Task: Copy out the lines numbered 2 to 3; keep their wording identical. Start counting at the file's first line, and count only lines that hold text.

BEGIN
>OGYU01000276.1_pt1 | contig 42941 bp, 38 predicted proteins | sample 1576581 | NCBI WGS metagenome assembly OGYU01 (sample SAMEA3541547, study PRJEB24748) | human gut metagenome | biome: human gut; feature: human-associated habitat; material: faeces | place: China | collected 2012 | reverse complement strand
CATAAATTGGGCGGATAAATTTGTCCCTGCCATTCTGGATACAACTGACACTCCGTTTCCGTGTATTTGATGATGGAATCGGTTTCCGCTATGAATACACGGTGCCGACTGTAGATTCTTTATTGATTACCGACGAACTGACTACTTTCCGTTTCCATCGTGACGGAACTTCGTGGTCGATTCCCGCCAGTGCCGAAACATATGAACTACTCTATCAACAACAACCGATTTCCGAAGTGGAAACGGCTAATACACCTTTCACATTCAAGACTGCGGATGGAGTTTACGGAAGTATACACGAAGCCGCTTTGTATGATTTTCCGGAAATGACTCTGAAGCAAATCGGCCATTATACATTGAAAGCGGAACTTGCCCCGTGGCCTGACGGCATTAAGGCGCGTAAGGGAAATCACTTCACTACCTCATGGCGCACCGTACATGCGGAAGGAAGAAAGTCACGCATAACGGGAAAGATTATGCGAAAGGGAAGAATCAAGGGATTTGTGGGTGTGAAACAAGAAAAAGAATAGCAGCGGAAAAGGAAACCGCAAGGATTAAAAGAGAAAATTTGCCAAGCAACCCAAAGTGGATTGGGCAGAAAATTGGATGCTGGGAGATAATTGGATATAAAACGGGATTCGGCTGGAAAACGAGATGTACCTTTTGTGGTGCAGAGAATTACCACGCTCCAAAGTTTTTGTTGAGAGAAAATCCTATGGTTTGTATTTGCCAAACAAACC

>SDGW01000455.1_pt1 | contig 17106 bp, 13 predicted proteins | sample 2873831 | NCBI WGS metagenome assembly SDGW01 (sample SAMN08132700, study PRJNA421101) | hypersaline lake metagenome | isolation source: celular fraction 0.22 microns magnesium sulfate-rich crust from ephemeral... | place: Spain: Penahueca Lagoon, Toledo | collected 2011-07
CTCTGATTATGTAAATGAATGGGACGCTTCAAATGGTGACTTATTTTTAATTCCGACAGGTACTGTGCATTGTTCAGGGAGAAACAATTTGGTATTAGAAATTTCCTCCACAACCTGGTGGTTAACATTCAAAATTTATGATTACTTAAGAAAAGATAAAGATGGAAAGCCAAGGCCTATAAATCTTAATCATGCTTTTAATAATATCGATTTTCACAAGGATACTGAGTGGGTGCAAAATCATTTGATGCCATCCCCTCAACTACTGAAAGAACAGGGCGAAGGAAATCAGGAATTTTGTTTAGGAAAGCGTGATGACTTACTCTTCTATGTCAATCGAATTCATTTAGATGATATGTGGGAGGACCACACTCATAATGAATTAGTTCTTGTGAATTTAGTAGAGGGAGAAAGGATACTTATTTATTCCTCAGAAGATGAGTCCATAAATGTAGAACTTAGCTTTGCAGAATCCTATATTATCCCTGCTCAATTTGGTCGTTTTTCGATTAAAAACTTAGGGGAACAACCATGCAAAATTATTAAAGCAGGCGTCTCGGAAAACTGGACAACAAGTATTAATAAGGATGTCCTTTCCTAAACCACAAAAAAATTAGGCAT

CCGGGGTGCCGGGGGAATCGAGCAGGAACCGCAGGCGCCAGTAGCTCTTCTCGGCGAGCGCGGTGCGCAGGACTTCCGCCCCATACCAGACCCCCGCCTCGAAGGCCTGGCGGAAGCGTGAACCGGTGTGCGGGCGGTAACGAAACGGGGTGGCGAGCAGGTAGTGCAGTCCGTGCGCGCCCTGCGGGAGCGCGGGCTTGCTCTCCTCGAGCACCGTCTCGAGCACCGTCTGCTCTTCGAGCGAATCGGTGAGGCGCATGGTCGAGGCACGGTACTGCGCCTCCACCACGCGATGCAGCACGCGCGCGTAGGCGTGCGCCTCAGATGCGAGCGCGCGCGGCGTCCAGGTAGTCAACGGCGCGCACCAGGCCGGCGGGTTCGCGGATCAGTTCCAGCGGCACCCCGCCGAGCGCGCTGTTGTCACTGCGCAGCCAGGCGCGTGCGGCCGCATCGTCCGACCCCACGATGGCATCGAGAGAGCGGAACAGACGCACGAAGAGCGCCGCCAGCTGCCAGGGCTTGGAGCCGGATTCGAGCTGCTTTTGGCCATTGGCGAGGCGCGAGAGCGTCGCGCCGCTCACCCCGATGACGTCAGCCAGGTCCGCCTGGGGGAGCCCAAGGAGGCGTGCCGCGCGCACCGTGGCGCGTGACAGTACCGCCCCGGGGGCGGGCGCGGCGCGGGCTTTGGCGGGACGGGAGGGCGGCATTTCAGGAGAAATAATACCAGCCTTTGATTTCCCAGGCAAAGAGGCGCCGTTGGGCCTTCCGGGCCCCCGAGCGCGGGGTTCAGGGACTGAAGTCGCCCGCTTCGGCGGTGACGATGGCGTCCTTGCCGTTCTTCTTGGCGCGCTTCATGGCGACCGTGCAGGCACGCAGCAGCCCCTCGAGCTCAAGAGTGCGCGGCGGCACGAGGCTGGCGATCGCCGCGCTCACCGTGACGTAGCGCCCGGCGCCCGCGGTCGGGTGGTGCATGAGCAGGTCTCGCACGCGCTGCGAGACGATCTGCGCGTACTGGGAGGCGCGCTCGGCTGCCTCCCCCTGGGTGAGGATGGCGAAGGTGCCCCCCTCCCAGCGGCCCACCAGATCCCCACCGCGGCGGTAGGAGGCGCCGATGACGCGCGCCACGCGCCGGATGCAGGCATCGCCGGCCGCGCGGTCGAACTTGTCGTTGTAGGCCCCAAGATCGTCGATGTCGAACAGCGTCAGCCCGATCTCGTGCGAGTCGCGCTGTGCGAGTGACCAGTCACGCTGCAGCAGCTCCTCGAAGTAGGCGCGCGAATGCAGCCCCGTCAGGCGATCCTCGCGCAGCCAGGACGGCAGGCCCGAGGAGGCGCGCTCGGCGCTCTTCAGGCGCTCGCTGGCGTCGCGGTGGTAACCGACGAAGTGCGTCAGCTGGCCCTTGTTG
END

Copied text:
CATAAATTGGGCGGATAAATTTGTCCCTGCCATTCTGGATACAACTGACACTCCGTTTCCGTGTATTTGATGATGGAATCGGTTTCCGCTATGAATACACGGTGCCGACTGTAGATTCTTTATTGATTACCGACGAACTGACTACTTTCCGTTTCCATCGTGACGGAACTTCGTGGTCGATTCCCGCCAGTGCCGAAACATATGAACTACTCTATCAACAACAACCGATTTCCGAAGTGGAAACGGCTAATACACCTTTCACATTCAAGACTGCGGATGGAGTTTACGGAAGTATACACGAAGCCGCTTTGTATGATTTTCCGGAAATGACTCTGAAGCAAATCGGCCATTATACATTGAAAGCGGAACTTGCCCCGTGGCCTGACGGCATTAAGGCGCGTAAGGGAAATCACTTCACTACCTCATGGCGCACCGTACATGCGGAAGGAAGAAAGTCACGCATAACGGGAAAGATTATGCGAAAGGGAAGAATCAAGGGATTTGTGGGTGTGAAACAAGAAAAAGAATAGCAGCGGAAAAGGAAACCGCAAGGATTAAAAGAGAAAATTTGCCAAGCAACCCAAAGTGGATTGGGCAGAAAATTGGATGCTGGGAGATAATTGGATATAAAACGGGATTCGGCTGGAAAACGAGATGTACCTTTTGTGGTGCAGAGAATTACCACGCTCCAAAGTTTTTGTTGAGAGAAAATCCTATGGTTTGTATTTGCCAAACAAACC

>SDGW01000455.1_pt1 | contig 17106 bp, 13 predicted proteins | sample 2873831 | NCBI WGS metagenome assembly SDGW01 (sample SAMN08132700, study PRJNA421101) | hypersaline lake metagenome | isolation source: celular fraction 0.22 microns magnesium sulfate-rich crust from ephemeral... | place: Spain: Penahueca Lagoon, Toledo | collected 2011-07